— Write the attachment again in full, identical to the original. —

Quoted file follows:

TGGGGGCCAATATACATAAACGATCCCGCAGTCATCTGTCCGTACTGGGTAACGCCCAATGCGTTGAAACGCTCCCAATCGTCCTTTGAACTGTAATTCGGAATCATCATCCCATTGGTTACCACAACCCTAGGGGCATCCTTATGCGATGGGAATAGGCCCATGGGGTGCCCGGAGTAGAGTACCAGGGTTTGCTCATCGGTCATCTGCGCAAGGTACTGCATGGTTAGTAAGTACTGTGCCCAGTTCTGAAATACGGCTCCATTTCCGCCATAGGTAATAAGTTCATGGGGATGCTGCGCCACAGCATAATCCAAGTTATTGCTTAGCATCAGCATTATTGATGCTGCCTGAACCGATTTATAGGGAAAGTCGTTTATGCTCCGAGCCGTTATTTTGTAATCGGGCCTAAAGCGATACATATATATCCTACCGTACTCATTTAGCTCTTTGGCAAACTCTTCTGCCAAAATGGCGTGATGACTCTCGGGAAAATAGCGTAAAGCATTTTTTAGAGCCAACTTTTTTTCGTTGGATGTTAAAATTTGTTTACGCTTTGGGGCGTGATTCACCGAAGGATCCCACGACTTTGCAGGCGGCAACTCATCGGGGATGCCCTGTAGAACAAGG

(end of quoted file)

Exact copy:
TGGGGGCCAATATACATAAACGATCCCGCAGTCATCTGTCCGTACTGGGTAACGCCCAATGCGTTGAAACGCTCCCAATCGTCCTTTGAACTGTAATTCGGAATCATCATCCCATTGGTTACCACAACCCTAGGGGCATCCTTATGCGATGGGAATAGGCCCATGGGGTGCCCGGAGTAGAGTACCAGGGTTTGCTCATCGGTCATCTGCGCAAGGTACTGCATGGTTAGTAAGTACTGTGCCCAGTTCTGAAATACGGCTCCATTTCCGCCATAGGTAATAAGTTCATGGGGATGCTGCGCCACAGCATAATCCAAGTTATTGCTTAGCATCAGCATTATTGATGCTGCCTGAACCGATTTATAGGGAAAGTCGTTTATGCTCCGAGCCGTTATTTTGTAATCGGGCCTAAAGCGATACATATATATCCTACCGTACTCATTTAGCTCTTTGGCAAACTCTTCTGCCAAAATGGCGTGATGACTCTCGGGAAAATAGCGTAAAGCATTTTTTAGAGCCAACTTTTTTTCGTTGGATGTTAAAATTTGTTTACGCTTTGGGGCGTGATTCACCGAAGGATCCCACGACTTTGCAGGCGGCAACTCATCGGGGATGCCCTGTAGAACAAGG